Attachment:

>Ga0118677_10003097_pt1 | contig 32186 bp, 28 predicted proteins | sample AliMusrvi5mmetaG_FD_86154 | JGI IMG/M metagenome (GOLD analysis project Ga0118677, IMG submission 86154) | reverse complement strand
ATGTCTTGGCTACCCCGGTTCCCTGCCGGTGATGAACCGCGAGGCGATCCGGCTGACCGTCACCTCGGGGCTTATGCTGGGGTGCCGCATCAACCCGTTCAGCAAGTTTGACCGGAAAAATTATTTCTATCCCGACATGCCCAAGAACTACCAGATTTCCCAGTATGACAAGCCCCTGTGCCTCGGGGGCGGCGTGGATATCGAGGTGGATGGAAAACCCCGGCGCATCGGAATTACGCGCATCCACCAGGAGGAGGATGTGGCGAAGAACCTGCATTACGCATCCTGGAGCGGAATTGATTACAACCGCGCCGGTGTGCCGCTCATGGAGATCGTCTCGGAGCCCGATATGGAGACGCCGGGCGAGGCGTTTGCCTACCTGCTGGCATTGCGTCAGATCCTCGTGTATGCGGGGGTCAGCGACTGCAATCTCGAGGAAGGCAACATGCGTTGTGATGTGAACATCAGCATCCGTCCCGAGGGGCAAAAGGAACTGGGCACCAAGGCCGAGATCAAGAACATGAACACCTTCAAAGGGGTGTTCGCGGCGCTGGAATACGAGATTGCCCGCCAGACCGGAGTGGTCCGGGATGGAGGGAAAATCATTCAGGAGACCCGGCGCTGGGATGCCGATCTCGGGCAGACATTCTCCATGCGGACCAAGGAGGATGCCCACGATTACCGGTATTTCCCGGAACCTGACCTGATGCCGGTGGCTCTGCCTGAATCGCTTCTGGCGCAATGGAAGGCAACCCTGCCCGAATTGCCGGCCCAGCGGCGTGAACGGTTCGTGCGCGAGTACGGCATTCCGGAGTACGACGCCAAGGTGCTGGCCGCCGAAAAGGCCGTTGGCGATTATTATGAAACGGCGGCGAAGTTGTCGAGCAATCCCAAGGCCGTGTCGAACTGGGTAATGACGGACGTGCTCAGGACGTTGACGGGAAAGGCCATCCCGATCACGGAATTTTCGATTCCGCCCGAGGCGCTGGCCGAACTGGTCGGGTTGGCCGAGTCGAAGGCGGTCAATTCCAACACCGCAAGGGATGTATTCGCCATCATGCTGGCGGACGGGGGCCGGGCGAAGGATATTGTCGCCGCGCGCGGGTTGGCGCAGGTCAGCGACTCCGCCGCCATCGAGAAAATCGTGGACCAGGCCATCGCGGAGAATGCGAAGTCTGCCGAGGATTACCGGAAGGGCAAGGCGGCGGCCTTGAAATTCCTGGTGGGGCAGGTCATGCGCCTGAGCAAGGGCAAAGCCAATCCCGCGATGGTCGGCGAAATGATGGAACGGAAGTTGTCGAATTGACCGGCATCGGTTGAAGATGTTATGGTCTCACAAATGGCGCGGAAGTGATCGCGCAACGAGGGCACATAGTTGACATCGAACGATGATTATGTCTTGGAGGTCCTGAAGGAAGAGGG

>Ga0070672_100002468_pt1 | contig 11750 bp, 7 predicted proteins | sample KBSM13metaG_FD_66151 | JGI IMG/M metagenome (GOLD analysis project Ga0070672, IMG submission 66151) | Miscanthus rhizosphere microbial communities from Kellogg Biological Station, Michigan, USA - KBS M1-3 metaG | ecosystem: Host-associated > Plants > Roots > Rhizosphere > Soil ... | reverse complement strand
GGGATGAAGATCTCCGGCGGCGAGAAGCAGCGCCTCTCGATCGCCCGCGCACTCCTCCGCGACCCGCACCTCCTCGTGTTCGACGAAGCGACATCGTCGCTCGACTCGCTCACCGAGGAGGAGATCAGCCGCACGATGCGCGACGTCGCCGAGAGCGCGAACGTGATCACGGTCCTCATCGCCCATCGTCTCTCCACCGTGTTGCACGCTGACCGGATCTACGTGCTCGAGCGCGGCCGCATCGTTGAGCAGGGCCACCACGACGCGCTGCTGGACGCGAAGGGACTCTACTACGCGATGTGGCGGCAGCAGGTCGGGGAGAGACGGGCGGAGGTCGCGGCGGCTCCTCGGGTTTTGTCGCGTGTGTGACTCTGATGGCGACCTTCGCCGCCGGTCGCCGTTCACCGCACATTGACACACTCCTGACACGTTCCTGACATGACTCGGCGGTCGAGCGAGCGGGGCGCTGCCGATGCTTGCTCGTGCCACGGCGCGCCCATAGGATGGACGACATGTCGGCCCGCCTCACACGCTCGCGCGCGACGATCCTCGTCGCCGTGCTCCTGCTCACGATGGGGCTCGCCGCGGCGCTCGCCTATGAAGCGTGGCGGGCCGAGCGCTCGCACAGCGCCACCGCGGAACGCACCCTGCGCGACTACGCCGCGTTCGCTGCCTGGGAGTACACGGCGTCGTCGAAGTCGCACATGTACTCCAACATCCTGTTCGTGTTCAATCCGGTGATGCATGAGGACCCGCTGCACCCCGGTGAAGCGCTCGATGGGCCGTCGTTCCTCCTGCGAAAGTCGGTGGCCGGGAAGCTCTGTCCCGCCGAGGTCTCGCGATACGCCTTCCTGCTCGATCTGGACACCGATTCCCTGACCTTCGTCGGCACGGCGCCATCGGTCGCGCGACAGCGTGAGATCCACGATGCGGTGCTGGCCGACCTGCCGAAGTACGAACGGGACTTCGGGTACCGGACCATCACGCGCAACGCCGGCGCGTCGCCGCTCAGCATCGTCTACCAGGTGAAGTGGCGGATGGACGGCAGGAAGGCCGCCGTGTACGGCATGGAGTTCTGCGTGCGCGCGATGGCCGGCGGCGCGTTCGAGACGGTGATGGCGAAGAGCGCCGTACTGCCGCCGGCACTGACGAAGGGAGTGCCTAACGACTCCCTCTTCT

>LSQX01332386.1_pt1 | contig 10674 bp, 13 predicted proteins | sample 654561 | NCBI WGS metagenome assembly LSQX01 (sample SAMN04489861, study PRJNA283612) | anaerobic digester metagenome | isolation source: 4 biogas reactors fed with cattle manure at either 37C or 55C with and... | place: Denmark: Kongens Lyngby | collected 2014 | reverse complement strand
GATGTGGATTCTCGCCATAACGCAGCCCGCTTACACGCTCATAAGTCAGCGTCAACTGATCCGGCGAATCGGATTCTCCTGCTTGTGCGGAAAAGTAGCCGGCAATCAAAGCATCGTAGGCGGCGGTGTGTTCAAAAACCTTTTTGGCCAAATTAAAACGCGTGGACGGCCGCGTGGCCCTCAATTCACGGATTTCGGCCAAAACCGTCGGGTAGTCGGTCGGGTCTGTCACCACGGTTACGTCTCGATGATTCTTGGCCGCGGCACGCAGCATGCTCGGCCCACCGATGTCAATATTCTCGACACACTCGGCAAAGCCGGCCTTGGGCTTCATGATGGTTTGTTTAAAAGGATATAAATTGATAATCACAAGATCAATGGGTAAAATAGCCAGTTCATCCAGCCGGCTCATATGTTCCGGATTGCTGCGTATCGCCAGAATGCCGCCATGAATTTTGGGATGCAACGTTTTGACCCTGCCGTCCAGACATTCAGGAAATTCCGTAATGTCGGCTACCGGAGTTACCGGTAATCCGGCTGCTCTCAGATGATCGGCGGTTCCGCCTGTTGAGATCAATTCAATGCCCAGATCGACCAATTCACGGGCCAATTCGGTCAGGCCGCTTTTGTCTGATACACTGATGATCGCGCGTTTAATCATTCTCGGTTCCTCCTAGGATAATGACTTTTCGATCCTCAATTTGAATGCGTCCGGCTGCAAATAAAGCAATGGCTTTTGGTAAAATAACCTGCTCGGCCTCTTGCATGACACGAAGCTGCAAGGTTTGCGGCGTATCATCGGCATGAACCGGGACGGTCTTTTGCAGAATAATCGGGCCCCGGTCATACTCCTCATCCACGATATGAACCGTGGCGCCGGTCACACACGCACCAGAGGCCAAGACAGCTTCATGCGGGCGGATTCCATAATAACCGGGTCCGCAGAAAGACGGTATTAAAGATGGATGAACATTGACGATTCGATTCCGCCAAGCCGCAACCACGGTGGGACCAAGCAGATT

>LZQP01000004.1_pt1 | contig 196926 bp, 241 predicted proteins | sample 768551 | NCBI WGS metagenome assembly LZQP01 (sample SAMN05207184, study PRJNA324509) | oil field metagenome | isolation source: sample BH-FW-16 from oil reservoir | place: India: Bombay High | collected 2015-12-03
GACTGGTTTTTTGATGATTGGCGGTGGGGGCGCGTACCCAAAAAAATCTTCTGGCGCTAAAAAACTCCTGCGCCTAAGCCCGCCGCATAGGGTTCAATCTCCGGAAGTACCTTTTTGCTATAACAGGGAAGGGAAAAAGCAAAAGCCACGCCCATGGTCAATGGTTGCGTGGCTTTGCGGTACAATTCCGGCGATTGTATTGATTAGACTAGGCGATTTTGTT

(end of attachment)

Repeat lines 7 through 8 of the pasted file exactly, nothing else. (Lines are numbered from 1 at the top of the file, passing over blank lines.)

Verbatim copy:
>LZQP01000004.1_pt1 | contig 196926 bp, 241 predicted proteins | sample 768551 | NCBI WGS metagenome assembly LZQP01 (sample SAMN05207184, study PRJNA324509) | oil field metagenome | isolation source: sample BH-FW-16 from oil reservoir | place: India: Bombay High | collected 2015-12-03
GACTGGTTTTTTGATGATTGGCGGTGGGGGCGCGTACCCAAAAAAATCTTCTGGCGCTAAAAAACTCCTGCGCCTAAGCCCGCCGCATAGGGTTCAATCTCCGGAAGTACCTTTTTGCTATAACAGGGAAGGGAAAAAGCAAAAGCCACGCCCATGGTCAATGGTTGCGTGGCTTTGCGGTACAATTCCGGCGATTGTATTGATTAGACTAGGCGATTTTGTT